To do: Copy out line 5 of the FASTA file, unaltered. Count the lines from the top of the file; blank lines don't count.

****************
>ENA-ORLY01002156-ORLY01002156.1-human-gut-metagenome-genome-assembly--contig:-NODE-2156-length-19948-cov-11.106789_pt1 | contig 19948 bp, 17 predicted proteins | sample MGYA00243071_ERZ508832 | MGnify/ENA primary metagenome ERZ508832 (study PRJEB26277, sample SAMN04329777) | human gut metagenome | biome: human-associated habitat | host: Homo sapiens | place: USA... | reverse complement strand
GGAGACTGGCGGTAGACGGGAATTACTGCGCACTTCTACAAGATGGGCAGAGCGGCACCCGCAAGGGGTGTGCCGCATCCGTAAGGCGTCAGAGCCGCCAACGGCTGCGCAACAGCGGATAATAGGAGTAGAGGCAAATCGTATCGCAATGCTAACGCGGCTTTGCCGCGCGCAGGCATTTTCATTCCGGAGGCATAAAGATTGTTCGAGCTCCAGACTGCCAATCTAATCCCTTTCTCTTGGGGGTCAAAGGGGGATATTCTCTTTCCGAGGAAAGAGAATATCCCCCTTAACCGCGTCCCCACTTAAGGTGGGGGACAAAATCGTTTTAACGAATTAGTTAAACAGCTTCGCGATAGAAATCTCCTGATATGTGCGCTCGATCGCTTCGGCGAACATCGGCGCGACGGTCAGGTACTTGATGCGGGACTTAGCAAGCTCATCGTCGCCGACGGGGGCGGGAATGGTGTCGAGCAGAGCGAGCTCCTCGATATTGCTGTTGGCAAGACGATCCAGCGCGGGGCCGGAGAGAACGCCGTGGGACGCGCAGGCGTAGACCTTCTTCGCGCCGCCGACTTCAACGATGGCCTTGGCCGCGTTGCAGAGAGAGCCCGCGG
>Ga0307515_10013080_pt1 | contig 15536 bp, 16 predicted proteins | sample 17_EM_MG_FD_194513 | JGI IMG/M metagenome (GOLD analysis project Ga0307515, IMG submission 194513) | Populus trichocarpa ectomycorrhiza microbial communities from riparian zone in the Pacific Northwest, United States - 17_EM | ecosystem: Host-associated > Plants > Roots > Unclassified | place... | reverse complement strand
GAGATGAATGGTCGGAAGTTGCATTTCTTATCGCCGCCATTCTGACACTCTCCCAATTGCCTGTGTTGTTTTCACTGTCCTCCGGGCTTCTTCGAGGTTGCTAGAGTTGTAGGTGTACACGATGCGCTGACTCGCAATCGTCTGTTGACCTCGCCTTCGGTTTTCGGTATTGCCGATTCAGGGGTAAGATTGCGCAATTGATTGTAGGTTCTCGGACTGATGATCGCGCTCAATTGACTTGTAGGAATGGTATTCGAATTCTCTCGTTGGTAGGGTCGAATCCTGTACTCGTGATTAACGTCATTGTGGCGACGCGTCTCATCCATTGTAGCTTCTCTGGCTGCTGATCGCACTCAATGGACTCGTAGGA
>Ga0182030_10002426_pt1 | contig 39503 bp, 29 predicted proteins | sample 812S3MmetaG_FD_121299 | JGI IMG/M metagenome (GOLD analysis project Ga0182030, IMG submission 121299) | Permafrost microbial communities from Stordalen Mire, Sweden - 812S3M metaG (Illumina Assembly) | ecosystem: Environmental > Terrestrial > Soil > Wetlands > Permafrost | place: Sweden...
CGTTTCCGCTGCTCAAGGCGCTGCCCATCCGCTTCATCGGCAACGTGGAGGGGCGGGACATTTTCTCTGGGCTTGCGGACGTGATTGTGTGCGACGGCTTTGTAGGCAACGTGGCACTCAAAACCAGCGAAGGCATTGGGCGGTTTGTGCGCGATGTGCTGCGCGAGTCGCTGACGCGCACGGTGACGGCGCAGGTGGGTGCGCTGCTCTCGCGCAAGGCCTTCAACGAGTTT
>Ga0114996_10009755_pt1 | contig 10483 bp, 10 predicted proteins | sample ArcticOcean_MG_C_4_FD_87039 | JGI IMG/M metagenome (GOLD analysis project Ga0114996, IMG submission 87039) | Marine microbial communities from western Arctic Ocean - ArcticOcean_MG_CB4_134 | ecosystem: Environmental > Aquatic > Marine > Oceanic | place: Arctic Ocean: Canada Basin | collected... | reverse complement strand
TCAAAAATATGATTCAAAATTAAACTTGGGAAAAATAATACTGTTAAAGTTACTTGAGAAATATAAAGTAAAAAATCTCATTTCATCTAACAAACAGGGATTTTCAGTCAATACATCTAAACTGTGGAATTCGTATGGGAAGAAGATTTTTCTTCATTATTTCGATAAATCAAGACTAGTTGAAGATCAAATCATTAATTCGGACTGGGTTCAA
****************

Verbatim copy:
>Ga0182030_10002426_pt1 | contig 39503 bp, 29 predicted proteins | sample 812S3MmetaG_FD_121299 | JGI IMG/M metagenome (GOLD analysis project Ga0182030, IMG submission 121299) | Permafrost microbial communities from Stordalen Mire, Sweden - 812S3M metaG (Illumina Assembly) | ecosystem: Environmental > Terrestrial > Soil > Wetlands > Permafrost | place: Sweden...